Study Shows Key Concerns of Corporate Directors in 2018

Helping the company focus on long-term performance, navigate technology-driven disruption and digital transformation, and be attuned to corporate culture and other reputational risks should be high on board agendas in 2018, according to U.S. audit, tax and advisory firm KPMG LLP’s Board Leadership Center (BLC).

Drawing on insights from the Center’s work and interactions with corporate directors and business leaders throughout the year, the BLC’s On the 2018 board agenda highlights six items for directors to keep front and center in the months ahead:

  • Help the company keep focused on long-term performance.
  • Expect disruption to continue full-force with technology and “digital” at its core.
  • Be sensitive to risks posed by the tone at the top and organizational culture.
  • Learn to live with cyber risk and refine boardroom discussions about cyber risk and security.
  • Promote effective shareholder engagement, including engagement with activists.
  • Focus on building a board that is designed to align with a company’s future needs—recognizing that diversity and healthy turnover are key.

“Navigating near-term risks and opportunities while staying focused on long-term performance will be particularly challenging in 2018,” said Dennis T. Whalen, leader of the KPMG Board Leadership Center. “Whether it’s digital disruption or cyber security, the business implications of environmental and social issues, or designing the right board for the company’s future, the year ahead will require focused, yet flexible board agendas.”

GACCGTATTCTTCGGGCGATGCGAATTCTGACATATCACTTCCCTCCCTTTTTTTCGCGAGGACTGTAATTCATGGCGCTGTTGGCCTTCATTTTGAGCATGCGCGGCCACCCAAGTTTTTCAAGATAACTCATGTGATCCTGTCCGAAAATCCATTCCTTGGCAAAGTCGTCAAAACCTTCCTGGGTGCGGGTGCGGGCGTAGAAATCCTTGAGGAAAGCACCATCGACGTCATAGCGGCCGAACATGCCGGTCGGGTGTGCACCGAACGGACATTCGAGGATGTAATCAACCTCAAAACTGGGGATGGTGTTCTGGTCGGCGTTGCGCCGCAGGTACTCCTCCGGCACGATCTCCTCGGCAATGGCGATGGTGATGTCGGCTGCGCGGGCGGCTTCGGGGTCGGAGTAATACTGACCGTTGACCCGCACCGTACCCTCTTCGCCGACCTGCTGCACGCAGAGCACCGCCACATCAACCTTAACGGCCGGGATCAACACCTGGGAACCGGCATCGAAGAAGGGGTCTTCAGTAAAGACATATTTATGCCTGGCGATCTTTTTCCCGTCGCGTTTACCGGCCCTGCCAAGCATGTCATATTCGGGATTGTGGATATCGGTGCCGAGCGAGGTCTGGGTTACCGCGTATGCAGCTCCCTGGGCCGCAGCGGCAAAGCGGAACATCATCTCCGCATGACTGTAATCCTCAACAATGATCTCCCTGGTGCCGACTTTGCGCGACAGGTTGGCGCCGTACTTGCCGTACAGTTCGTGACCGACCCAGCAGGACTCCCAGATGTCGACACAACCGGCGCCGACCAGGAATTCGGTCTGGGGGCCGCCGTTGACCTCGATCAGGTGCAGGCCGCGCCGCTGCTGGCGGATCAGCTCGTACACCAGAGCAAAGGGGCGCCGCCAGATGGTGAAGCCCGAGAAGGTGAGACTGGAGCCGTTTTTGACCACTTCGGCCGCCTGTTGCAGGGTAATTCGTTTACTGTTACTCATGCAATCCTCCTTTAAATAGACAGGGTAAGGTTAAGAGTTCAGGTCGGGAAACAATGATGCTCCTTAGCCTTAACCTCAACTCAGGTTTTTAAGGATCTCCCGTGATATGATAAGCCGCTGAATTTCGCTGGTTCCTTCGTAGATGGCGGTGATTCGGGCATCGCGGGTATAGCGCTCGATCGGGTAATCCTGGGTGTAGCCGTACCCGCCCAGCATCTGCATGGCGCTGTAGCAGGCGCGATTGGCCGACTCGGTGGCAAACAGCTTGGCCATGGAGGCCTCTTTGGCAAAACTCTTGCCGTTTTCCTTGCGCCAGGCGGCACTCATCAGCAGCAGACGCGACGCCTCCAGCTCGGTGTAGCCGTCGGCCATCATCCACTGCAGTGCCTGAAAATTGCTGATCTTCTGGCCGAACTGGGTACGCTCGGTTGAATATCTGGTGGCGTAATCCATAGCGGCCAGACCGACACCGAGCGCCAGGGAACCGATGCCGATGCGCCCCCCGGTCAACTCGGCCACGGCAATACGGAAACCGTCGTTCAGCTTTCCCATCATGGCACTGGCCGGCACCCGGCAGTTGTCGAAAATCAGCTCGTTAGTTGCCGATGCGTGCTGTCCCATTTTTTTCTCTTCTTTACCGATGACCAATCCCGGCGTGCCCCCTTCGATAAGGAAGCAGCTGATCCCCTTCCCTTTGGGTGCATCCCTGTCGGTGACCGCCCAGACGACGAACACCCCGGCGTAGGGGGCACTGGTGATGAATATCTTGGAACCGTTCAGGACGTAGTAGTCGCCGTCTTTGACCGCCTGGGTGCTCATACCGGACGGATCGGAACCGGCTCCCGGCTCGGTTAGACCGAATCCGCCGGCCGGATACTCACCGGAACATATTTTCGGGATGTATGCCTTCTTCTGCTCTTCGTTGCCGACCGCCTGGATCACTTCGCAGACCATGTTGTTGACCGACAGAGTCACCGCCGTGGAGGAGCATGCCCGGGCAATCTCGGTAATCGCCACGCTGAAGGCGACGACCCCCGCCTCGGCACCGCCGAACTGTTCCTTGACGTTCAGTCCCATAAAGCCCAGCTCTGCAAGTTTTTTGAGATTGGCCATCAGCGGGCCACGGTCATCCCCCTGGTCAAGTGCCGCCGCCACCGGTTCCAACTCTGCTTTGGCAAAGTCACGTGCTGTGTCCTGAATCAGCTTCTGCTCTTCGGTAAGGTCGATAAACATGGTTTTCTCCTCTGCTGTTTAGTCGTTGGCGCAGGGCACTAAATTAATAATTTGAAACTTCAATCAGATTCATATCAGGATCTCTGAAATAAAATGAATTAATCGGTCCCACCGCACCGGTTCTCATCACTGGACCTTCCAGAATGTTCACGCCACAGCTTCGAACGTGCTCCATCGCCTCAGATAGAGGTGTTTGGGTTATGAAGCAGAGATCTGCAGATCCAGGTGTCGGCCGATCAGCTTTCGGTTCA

In addition, KPMG’s On the 2018 audit committee agenda highlights risk and regulatory issues that should be high on audit committee agendas. In addition to their primary focus on financial reporting integrity and audit quality, key areas of focus for audit committees in the year ahead include monitoring the company’s  implementation of major accounting changes, such as the revenue recognition and lease accounting standards; the finance organization’s leadership and bench strength; and the audit committee’s workload and effectiveness.

“The new year is a good time to step back and re-evaluate whether the audit committee’s agenda and focus have kept pace with changes in the business and regulatory environment,” said Jose R. Rodriguez, partner in charge and executive director of the KPMG Audit Committee Institute. “Financial reporting, internal controls and compliance, and audit quality are first and foremost. Audit committees will also want to stay focused on disclosures related to the implementation of the new revenue recognition, leasing, and financial instruments standards and tax-related developments that may impact the company. Helping to set the right tone from the top should also be a priority.”


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